The Ineptitude of the American Dream

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The Ineptitude of the American Dream

The American dream has barely changed over the past century. The American dream has not changed because the people have not changed. The American dream represents a theory that many people follow. They believe in this theory and incorporate it within their lives. Most believe that one must become wealthy in order to meet success. The American dream is close to becoming reality because people have brought it so far. Nick Carraway, the narrator of F. Scott Fitzgeralds novel, The Great Gatsby, analyzes the legitimacy of this principle through the inevitable downfall of Jay Gatsby. The novel takes place during the "roaring twenties" in two affluent Long Island neighborhoods. The people in these neighborhoods characterize the superficiality and arrogance that distorts the American dream. Fitzgerald utilizes this environment and its people to examine the negative attributes of the American dream.

Fitzgerald portrays two neighborhoods, East Egg and West Egg, to display the slowly evolving corruption of the American dream. East Egg houses old money sophisticates, while West Egg accommodates the less fashionable new money types. The apparent differences cause the two neighborhoods to develop an apparent competition. The different neighborhoods are connected through the characters becoming entangled with each other. Both Carraway and his wealthy yet mysterious neighbor, Jay Gatsby, live in West Egg. Carraway lives in a modest small house, which is overshadowed by Gatsbys extravagant estate. In his magnificent manor, Gatsby indulges in an excessive and exaggerated lifestyle including many lavish parties. "In his blue gardens men and girls came and went like moths among the whisperings and the champagne and the stars" (43). Gatsby considers his abnormal wealth and stature to be the means to regain his one true love, Daisy Buchanan. Daisys atmosphere of wealth and privilege attract Gatsbys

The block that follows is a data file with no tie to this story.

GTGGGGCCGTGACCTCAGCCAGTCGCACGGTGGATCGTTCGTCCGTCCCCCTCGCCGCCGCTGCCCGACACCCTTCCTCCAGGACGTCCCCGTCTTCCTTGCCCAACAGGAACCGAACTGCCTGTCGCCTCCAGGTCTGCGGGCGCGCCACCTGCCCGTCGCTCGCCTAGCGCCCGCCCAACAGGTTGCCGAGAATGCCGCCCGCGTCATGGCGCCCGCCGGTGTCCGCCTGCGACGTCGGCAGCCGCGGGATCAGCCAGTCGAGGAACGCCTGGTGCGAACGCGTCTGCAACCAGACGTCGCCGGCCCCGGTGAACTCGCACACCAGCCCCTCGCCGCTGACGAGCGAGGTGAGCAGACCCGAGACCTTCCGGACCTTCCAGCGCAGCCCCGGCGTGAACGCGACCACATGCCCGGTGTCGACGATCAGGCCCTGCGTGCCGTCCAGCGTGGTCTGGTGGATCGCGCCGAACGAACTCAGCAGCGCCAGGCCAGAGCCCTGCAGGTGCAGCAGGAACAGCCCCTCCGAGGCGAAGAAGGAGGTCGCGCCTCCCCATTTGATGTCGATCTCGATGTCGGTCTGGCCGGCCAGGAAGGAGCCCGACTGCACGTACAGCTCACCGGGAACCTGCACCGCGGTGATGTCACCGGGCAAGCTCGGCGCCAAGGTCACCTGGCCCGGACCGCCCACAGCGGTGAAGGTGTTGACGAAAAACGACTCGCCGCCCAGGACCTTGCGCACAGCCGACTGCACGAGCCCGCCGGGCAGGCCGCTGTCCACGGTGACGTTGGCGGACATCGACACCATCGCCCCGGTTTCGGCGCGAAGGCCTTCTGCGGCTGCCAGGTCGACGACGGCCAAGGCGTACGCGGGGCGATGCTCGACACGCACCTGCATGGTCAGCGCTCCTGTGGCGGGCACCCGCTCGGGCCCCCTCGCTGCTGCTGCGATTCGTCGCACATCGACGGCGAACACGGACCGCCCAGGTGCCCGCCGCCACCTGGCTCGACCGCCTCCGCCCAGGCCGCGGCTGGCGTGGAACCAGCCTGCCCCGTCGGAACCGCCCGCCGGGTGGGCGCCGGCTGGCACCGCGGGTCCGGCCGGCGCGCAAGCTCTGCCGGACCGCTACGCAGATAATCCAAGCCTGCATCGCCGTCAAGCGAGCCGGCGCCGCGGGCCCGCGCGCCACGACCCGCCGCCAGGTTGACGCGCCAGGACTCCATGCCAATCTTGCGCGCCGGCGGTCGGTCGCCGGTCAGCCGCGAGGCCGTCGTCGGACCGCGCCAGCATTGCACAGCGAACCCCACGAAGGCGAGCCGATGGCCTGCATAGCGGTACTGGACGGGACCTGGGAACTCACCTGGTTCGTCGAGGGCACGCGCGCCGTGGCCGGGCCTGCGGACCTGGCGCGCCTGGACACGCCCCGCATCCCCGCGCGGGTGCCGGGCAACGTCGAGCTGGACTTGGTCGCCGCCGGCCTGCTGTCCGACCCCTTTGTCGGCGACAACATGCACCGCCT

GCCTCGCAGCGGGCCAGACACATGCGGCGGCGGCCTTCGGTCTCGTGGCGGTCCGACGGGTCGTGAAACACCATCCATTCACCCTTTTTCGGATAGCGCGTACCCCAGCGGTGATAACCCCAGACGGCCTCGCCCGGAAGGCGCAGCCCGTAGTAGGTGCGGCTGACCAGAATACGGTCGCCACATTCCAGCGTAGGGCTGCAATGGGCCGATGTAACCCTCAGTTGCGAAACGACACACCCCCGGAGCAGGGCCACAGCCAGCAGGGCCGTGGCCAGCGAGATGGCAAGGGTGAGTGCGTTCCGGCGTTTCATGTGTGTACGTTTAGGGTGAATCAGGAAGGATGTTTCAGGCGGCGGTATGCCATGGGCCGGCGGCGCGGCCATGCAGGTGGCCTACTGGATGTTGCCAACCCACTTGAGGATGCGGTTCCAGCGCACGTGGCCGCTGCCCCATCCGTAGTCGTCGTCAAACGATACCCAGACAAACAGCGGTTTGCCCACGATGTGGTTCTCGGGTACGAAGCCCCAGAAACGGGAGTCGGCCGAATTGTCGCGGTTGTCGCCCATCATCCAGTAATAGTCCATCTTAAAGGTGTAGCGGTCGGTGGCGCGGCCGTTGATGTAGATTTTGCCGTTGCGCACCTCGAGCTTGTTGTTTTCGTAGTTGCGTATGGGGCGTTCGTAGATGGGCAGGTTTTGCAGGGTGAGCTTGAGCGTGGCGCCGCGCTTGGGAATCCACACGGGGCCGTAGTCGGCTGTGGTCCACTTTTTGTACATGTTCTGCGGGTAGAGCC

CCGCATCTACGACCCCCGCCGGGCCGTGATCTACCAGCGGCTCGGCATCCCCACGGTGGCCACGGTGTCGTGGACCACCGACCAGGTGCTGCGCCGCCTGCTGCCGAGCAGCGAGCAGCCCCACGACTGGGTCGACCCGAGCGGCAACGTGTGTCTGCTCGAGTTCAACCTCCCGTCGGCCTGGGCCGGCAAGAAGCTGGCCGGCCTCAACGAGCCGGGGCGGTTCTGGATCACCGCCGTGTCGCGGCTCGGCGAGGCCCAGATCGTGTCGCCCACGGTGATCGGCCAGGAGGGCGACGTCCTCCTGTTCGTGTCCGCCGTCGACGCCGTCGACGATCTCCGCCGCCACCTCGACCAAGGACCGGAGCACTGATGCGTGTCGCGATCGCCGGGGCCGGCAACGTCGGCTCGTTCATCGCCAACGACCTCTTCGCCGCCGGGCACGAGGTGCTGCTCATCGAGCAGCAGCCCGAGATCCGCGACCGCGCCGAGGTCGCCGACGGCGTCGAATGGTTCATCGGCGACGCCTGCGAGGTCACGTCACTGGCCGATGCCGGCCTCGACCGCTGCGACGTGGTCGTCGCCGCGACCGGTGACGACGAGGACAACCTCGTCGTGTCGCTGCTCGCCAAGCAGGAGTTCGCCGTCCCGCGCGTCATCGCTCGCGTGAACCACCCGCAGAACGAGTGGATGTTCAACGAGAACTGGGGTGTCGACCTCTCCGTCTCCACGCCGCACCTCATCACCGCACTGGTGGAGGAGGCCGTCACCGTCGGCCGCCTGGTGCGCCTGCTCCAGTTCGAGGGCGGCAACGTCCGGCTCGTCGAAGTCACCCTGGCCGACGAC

attention and gradual obsession. Gatsby realizes that his own capacity for hope made Daisy seem ideal to him. He does not realize that he is pursuing an image that has no true, lasting value. This realization would have made the world look entirely different to Gatsby, like a new world, material without being real, where poor ghosts, breathing dreams like air, drifted fortuitously about" (169). Daisy and her unfaithful husband Tom live in a large East Egg mansion directly across from Gatsbys estate. Gatsby longs for Daisys love, but never seems ...